ISSUE 56                                                                             September 10, 2020
Taiwan Weekly
Reliable report and analysis of the most important issues in Taiwan
In This Issue
● This Week in Taiwan: 
Other Important Events This Week


Local Governments in Taiwan Resist Import of U.S. Pork Containing Ractopamine
Without prior communication, President Tsai Ing-wen unilaterally announced that Taiwan will lift import restrictions on U.S. pork containing ractopamine, sparking widespread backlash. Local governments affiliated with the opposition Kuomintang (KMT) will adhere to a policy of detecting zero residual ractopamine. In other words, the standard used by some local governments will be stricter than that of the central government.
(Photo from: United Daily News)
Featured News

Amid Controversial Lift of Import Restrictions on U.S. Pork Containing Ractopamine, Officials Call for Consumption of Taiwanese Pork

News Compiled and Reported by   Taiwan Weekly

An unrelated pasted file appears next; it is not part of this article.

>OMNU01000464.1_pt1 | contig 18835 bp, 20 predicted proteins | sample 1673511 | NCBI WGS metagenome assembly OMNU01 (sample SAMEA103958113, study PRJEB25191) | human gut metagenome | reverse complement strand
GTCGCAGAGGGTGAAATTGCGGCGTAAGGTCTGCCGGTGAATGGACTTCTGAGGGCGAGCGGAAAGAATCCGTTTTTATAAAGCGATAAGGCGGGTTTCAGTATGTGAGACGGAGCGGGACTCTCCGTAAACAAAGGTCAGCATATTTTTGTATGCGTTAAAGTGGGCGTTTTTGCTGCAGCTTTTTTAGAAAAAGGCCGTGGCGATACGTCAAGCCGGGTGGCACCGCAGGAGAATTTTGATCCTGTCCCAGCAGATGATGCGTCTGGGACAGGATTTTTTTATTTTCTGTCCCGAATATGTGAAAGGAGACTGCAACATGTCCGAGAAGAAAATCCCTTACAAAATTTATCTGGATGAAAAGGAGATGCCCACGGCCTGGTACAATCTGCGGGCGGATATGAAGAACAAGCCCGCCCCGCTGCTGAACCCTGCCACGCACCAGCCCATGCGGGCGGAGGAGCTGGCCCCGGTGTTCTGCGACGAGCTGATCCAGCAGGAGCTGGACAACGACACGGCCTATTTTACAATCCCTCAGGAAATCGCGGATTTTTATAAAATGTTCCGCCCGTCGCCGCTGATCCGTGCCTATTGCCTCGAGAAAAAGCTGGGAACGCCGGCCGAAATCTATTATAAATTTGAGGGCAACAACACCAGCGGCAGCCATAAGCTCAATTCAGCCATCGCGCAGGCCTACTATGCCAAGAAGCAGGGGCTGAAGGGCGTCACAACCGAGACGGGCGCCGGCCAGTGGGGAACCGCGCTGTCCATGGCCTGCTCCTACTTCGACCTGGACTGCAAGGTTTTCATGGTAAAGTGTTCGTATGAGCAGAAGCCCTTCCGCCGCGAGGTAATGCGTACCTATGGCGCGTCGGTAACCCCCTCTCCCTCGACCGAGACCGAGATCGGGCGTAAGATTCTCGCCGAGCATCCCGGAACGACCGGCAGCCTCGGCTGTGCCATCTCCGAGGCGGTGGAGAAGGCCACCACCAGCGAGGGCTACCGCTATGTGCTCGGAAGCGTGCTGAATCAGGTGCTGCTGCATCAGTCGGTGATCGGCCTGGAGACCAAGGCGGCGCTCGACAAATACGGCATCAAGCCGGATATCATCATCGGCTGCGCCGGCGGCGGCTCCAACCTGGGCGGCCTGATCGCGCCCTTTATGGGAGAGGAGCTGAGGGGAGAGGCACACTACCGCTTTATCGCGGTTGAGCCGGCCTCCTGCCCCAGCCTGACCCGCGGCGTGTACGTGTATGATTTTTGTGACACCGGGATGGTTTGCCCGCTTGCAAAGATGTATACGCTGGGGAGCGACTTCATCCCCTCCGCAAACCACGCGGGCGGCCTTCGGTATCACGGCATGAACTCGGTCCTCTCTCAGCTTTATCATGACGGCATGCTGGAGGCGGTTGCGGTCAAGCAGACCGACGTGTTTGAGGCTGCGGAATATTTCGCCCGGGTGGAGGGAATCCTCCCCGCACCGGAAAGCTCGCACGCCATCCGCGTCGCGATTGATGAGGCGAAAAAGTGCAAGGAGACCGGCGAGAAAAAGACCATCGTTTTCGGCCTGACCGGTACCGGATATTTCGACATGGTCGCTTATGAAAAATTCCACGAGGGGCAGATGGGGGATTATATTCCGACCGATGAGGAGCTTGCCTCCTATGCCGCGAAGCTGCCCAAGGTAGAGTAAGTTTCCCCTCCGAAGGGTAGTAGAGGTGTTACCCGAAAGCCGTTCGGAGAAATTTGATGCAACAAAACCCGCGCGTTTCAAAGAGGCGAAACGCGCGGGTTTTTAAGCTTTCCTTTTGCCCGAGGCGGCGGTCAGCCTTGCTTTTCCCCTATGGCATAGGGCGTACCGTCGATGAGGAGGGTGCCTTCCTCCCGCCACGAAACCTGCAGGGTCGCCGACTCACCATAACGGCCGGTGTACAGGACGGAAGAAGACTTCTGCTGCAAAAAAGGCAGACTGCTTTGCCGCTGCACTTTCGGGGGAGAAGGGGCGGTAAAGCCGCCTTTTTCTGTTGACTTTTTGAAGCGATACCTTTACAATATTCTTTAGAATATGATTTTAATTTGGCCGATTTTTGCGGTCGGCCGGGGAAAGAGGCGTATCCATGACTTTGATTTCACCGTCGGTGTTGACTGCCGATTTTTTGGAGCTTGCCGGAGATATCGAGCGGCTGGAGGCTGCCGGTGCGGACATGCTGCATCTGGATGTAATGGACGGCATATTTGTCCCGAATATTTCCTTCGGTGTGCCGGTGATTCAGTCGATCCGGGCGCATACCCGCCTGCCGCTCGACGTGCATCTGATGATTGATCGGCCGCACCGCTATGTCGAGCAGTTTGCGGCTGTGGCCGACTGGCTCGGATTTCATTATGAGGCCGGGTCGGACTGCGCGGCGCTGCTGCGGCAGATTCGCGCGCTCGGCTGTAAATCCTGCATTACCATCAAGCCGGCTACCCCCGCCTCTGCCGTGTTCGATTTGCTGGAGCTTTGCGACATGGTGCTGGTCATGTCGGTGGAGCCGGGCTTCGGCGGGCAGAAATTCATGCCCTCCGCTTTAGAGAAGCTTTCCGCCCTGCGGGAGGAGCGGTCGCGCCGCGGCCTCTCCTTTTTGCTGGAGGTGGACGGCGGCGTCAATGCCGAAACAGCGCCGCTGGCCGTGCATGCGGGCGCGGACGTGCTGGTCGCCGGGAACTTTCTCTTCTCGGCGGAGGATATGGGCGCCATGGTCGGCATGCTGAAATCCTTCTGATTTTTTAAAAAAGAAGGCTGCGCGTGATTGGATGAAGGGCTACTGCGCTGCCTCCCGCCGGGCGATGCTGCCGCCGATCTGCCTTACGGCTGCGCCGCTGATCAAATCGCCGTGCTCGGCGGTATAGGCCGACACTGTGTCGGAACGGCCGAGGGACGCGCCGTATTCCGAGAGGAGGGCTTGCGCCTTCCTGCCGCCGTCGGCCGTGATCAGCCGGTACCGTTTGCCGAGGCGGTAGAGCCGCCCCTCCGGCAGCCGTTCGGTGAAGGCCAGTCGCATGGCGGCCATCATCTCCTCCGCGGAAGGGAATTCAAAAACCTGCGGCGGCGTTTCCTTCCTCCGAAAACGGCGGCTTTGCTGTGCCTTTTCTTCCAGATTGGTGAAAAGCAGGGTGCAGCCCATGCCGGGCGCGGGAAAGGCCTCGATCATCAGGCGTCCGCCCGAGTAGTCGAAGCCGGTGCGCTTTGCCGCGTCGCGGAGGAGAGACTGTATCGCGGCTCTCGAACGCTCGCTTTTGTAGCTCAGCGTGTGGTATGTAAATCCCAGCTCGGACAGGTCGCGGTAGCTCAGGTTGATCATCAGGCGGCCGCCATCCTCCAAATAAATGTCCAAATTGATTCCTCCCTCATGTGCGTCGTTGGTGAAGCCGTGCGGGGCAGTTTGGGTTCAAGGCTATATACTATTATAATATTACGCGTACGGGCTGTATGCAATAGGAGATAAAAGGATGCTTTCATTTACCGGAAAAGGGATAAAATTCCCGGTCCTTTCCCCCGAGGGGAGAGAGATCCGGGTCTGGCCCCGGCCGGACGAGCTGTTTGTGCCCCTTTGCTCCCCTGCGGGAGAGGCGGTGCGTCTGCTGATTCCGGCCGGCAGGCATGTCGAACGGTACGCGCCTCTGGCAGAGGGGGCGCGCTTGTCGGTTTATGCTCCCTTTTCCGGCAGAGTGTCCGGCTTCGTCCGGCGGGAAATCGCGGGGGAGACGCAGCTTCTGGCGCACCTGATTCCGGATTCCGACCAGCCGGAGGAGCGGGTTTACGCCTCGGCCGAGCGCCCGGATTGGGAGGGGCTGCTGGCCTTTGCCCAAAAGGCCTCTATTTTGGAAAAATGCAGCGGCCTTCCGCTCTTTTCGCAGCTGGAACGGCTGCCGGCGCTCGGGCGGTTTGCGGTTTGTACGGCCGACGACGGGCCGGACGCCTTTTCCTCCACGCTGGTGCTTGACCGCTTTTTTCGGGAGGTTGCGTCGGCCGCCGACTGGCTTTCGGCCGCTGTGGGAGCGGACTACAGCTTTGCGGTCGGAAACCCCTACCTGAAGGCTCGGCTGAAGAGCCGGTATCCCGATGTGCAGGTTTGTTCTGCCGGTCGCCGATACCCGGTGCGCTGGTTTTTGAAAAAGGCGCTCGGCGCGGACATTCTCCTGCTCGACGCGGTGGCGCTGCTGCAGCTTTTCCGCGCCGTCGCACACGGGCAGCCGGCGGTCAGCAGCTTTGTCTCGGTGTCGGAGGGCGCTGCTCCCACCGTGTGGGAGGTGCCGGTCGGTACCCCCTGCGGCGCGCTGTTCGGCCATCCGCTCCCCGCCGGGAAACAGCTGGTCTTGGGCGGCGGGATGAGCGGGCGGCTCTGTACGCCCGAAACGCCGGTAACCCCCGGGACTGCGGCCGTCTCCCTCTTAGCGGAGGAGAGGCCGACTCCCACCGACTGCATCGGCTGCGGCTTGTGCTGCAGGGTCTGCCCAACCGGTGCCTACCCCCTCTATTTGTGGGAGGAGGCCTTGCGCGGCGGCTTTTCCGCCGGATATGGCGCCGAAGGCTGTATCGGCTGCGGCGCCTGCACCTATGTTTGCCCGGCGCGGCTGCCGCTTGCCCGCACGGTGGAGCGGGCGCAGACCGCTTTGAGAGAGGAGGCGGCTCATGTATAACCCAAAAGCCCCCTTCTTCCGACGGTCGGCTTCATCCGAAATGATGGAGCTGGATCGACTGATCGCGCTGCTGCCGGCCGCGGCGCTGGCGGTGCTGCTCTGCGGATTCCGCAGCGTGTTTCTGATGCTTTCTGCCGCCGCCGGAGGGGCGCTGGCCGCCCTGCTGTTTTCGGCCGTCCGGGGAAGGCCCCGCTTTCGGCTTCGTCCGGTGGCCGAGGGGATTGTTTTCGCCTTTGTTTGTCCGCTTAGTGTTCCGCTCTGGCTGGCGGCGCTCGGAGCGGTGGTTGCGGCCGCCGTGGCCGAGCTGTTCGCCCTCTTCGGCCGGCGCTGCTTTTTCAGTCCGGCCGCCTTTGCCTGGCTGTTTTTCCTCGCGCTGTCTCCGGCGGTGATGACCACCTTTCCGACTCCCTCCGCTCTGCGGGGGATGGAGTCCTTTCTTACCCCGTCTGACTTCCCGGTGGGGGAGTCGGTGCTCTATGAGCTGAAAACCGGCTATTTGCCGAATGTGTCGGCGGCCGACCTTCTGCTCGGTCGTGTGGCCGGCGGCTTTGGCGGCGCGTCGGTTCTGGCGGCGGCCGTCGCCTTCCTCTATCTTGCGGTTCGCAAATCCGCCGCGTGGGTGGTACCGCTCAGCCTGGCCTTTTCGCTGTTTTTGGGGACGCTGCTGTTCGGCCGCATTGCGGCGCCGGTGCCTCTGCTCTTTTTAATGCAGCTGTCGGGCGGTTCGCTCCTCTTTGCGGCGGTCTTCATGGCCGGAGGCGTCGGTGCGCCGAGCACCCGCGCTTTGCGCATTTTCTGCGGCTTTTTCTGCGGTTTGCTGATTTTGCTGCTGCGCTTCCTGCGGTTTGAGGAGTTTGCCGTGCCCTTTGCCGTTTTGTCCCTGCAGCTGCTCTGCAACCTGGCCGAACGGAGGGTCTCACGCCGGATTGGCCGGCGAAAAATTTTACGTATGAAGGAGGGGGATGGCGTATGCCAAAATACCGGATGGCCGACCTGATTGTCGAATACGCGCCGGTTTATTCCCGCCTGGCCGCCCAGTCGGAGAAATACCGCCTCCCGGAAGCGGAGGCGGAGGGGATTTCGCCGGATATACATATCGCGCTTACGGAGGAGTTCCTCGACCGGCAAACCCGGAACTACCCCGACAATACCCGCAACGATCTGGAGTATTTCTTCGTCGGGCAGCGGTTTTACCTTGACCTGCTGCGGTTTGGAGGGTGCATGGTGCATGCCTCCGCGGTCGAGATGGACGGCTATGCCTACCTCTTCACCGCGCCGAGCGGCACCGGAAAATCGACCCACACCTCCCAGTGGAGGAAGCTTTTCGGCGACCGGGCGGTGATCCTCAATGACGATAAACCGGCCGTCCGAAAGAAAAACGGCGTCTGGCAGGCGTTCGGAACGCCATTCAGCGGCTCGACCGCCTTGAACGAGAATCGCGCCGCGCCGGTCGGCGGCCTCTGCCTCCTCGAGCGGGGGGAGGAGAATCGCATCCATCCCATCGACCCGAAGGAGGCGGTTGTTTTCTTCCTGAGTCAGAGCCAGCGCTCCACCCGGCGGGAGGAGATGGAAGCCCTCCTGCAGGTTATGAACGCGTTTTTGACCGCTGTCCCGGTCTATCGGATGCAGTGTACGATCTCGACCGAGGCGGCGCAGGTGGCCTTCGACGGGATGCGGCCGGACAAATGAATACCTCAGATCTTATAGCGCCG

On August 28, President Tsai Ing-Wen made an announcement that Taiwan will lift import restrictions on American pork containing ractopamine, as well as beef of cattle over 30 months of age. This has drawn criticism from all sides. On the morning of August 31, the Kuomintang (KMT) Caucuses of 22 local county and city councils simultaneously held a nationwide press conference, regarding the “Reject of U.S. Pork Containing Ractopamine to Safeguard Public Health.” In addition to resolutely opposing opening-up the market, the press conference also announced that the law will be amended to include the non-detection of beta receptors in pork and pork products into the local food safety regulations.


On September 5, the Ministry of Health and Welfare further announced the standards for ractopamine residue. Except for the original liver, kidney, fat, and muscle standards set by the Codex Alimentarius Commission (CAC), other edible parts are subject to detection and the limit set is 0.01 parts per million (ppm). This indicates that imports would include all parts of the pig. In response, experts have criticized the Ministry of Health and Welfare for its incomplete assessment and rash decision making.

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Featured Editorial
As many as 160 countries, including mainland China, ban the use of ractopamine as a livestock additive. But Taiwan has succumbed to the pressure of the United States and will open up to imports of American pork containing ractopamine.
(Photo from: United Daily News)

China Can Import Ractopamine-Free U.S. Pork, Why Can’t Taiwan?